Plans for disc golf course advance

Site would be in open space behind metro district admin building


The Highlands Ranch Metro District, in partnership with South Suburban Parks and Recreation, is considering a disc golf course in the open space behind its administrative office, south of Plaza Drive and west of South Broadway. The proposed 60-acre course, dubbed the West Fork Disc Golf Course, would have 18 holes.

At a March 26 metro district board meeting, directors approved a conceptual design study for the course's parking lot and pedestrian crossing — the bulk of the project's $335,000 cost. Pending approval from South Surburban's board of directors, it would cover $100,000.

The parking lot would be located off South Broadway, just north of a business park with Walgreens and Tokyo Joe's.

“It’s purely conceptual design at this point to see if it will even work," said Nick Adamson, the metro district's natural resource manager.

South Suburban is closing its existing disc golf course east of David A. Lorenz Regional Park, 8422 S Colorado Blvd., on April 14 as it begins construction on a new facility. That has some players of the sport worried about their options in the south metro Denver area.

In the competitive game of disc golf, players throw plastic discs at elevated, stationary metal baskets placed throughout natural terrain. The concept is similar to traditional golf — you want to hit a target in the least number of throws.

"It's really just hiking and throwing," Chris Reed, an avid disc golfer from Highland Ranch, said.

Highlands Ranch has an existing nine-hole course, Martin Walworth Disc Golf at Grace Presbyterian Church, off Sante Fe Drive, between Town Center and Highlands Ranch Parkway. Some high schools in the area also utilize courses, which have limited hours for the public.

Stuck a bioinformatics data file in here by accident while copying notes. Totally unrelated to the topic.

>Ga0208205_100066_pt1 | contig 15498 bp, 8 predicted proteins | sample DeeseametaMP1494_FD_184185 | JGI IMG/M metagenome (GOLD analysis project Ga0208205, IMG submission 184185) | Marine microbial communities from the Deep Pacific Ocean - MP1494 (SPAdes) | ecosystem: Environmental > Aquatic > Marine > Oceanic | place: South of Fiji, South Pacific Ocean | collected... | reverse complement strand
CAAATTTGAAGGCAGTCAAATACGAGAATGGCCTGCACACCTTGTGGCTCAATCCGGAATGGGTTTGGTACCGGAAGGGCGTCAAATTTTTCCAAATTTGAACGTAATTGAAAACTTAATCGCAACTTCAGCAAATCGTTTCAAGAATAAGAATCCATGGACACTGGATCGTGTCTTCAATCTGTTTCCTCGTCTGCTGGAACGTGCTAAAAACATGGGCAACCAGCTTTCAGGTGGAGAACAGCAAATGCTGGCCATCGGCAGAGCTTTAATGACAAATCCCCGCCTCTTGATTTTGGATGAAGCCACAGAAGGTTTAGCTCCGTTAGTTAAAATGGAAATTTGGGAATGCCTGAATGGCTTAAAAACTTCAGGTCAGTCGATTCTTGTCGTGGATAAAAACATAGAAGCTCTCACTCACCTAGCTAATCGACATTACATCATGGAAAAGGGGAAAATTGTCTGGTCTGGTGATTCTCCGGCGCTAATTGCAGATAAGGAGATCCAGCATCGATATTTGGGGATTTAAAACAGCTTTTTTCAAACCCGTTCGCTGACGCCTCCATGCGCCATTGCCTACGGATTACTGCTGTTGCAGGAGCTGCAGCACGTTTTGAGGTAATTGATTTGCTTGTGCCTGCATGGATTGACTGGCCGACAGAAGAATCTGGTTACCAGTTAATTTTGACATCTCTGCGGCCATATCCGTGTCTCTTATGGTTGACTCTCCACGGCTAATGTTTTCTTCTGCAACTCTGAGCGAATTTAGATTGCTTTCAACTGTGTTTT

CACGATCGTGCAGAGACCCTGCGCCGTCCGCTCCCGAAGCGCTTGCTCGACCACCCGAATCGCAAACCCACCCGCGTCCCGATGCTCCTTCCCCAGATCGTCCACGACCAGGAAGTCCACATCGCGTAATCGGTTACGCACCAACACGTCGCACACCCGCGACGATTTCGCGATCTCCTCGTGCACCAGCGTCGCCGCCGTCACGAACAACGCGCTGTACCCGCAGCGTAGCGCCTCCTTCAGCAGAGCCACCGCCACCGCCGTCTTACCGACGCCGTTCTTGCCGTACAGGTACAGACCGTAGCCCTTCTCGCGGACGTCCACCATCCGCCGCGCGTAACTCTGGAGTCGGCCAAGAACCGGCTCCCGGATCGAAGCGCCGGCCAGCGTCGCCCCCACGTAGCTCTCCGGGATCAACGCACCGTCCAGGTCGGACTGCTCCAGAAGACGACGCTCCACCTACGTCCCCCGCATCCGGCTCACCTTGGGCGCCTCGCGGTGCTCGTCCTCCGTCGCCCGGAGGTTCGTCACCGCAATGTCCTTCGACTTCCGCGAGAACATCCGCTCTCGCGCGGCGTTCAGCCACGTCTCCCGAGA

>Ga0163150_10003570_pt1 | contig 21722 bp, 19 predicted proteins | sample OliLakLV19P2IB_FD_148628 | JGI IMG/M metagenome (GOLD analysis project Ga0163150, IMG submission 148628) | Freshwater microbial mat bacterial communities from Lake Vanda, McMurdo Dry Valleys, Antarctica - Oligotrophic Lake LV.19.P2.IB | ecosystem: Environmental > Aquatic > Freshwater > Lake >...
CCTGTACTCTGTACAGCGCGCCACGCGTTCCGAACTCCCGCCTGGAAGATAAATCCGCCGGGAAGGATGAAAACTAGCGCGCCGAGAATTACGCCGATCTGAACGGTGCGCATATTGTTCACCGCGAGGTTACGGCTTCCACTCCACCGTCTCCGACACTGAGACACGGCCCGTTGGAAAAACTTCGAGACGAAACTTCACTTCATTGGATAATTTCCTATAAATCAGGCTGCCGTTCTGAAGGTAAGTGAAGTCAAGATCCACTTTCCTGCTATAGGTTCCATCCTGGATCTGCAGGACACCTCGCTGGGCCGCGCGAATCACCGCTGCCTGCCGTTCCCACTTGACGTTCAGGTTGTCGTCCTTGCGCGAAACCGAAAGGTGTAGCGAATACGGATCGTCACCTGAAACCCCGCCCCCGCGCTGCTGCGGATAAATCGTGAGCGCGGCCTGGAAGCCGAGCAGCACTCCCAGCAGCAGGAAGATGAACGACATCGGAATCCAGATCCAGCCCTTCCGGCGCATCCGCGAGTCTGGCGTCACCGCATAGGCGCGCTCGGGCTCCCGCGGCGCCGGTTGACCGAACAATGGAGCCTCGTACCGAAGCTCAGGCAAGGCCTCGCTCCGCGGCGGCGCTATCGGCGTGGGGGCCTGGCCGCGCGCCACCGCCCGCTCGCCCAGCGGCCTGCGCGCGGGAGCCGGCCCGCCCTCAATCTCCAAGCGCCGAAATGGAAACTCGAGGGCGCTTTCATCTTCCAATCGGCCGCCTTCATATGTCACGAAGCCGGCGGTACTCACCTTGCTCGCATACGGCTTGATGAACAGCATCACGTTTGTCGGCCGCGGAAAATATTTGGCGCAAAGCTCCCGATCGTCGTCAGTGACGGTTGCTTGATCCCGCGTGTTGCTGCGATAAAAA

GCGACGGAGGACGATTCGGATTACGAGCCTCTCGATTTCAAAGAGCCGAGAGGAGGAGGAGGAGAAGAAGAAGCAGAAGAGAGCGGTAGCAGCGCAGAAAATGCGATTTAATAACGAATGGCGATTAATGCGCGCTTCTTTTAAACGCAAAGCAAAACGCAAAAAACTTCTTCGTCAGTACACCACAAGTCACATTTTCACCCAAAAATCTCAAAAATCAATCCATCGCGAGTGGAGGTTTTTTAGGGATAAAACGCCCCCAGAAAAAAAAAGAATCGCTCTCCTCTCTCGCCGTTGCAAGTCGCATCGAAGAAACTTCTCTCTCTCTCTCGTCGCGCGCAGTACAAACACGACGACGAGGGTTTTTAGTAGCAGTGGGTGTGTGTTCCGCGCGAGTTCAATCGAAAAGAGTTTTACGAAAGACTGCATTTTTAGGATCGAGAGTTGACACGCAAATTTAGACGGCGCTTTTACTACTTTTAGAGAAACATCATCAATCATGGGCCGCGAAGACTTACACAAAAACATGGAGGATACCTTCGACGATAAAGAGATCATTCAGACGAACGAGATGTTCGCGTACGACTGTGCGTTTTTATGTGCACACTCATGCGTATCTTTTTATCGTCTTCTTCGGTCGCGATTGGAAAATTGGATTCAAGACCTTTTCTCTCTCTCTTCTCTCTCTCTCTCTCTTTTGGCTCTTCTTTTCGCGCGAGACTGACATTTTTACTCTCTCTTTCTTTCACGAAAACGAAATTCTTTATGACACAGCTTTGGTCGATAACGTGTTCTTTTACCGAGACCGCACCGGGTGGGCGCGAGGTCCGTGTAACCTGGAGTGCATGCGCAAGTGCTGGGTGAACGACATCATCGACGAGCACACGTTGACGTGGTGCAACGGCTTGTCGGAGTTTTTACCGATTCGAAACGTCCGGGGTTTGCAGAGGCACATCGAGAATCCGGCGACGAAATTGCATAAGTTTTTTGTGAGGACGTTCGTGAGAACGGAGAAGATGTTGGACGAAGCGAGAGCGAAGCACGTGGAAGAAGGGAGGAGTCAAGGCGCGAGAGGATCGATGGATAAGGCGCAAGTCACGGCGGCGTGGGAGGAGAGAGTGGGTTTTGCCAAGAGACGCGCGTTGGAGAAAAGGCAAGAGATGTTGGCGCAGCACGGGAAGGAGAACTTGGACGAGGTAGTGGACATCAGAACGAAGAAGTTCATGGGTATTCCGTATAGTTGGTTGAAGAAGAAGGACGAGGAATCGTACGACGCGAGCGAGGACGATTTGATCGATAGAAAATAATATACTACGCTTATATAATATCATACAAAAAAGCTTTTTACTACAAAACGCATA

In its 2016 capital improvement planning process, the metro district added a disc golf course to its three-year project forecast, with proposed implementation occurring in 2019. Such a course would enhance recreational opportunities in the community, according to metro district staff.

At the March 26 meeting, Reed and several other disc golfers — from Highlands Ranch and surrounding communities — voiced their support for the proposed Highlands Ranch course. The sport, which they describe as competitive, convenient and family-oriented, has a strong following in the metro Denver area, they said.

“It's kind of surprising, with Highlands Ranch and what a great community it is, that there is not a good disc golf course,” resident Janell Smith said. “It's a great sport at the activity level, it's inexpensive for people.”

Aside from the occasional mowing, maintenance of the type of course is relatively low, according to Adamson.

In the next month, Adamson and his staff will bring before the board a conceptual design for the parking lot, as well as feedback from adjacent businesses and neighbors. Metro district staff will mail postcards to property owners and go door-to-door, according to Adamson.

As for a timeline on the disc golf course, Adamson said: "We don’t have a determined date at this time. We want to first make sure that we’ve heard from the community."


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